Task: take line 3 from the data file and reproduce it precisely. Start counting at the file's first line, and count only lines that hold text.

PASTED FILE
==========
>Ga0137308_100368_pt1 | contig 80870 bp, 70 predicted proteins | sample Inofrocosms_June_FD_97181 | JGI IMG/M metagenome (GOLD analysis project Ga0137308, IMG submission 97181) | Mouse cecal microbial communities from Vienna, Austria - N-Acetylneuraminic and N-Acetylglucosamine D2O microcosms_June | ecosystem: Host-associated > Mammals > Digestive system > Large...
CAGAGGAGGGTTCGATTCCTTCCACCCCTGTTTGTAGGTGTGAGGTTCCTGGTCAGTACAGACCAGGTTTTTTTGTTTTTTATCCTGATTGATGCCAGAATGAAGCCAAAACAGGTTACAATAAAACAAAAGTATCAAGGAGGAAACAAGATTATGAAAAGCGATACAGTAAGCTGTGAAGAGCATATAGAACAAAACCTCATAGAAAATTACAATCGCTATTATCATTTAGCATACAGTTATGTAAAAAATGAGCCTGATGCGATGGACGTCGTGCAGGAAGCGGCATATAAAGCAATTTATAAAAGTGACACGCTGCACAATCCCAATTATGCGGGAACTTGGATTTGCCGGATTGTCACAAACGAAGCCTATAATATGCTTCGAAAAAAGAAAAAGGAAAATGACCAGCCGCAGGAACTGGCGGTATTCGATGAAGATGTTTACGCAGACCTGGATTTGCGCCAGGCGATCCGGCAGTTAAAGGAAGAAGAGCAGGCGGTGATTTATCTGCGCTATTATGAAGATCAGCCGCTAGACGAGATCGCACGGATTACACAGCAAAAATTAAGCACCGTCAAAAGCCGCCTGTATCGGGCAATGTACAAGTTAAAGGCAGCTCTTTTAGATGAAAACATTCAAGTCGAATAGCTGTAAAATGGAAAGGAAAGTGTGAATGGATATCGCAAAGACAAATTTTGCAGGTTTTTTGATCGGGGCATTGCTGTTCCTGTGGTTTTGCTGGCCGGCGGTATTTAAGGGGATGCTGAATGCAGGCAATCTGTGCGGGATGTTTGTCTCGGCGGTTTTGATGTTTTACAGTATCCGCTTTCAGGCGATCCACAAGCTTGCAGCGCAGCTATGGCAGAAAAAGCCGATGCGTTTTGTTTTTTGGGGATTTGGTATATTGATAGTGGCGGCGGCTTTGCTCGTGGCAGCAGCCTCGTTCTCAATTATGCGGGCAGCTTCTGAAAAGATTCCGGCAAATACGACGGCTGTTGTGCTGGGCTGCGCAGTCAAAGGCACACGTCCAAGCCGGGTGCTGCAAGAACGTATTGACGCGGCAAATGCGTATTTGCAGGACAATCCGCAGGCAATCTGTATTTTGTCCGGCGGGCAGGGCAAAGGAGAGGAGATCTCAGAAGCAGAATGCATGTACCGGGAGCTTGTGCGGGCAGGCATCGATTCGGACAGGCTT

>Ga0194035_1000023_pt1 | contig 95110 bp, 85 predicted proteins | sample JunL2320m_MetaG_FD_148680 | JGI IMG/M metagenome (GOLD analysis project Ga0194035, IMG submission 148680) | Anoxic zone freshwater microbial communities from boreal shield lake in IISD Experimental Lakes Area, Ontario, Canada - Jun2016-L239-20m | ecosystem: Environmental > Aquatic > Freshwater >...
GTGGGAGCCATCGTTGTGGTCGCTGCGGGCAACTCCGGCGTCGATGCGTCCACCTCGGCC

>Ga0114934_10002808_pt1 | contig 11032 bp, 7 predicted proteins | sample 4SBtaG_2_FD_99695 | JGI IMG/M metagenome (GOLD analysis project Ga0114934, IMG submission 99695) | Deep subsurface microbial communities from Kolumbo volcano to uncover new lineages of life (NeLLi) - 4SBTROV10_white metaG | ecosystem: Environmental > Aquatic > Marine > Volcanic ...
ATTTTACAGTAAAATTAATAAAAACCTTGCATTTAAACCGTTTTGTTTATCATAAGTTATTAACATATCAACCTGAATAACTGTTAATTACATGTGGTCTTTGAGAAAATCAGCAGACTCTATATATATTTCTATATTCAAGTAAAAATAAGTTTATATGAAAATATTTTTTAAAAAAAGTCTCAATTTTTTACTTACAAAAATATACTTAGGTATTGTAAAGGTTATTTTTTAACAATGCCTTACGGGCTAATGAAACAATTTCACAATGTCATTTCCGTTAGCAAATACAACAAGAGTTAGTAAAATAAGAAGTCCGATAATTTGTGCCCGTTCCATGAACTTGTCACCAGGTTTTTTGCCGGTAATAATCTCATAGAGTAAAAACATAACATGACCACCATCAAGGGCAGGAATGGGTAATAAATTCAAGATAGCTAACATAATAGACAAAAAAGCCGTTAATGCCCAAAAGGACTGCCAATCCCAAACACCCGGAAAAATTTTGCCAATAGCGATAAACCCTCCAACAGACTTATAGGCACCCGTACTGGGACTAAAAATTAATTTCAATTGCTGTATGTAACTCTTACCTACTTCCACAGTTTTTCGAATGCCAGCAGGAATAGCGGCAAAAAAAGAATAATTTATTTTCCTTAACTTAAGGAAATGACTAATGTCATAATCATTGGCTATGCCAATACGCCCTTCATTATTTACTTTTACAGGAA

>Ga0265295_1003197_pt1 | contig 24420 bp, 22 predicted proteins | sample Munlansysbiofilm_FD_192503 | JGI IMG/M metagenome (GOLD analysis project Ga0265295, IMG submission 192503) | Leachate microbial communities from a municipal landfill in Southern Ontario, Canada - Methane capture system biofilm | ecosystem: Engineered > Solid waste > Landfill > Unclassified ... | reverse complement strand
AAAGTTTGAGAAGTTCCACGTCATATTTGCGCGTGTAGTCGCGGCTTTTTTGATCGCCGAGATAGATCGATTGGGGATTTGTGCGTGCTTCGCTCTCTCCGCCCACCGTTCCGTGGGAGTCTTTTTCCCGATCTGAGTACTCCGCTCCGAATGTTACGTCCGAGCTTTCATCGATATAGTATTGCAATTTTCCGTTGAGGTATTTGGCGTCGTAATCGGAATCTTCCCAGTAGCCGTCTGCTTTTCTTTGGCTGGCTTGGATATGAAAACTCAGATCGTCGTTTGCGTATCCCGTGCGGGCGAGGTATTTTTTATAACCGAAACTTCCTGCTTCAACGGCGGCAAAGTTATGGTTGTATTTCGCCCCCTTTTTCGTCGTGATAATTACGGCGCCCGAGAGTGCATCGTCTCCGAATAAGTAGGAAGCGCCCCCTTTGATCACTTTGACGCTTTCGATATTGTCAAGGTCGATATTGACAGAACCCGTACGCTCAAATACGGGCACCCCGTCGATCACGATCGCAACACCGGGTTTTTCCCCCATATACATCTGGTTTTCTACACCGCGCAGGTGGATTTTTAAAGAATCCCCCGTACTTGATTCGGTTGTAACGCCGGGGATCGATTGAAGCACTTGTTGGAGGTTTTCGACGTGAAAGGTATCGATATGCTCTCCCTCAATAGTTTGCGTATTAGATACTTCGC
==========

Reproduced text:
>Ga0194035_1000023_pt1 | contig 95110 bp, 85 predicted proteins | sample JunL2320m_MetaG_FD_148680 | JGI IMG/M metagenome (GOLD analysis project Ga0194035, IMG submission 148680) | Anoxic zone freshwater microbial communities from boreal shield lake in IISD Experimental Lakes Area, Ontario, Canada - Jun2016-L239-20m | ecosystem: Environmental > Aquatic > Freshwater >...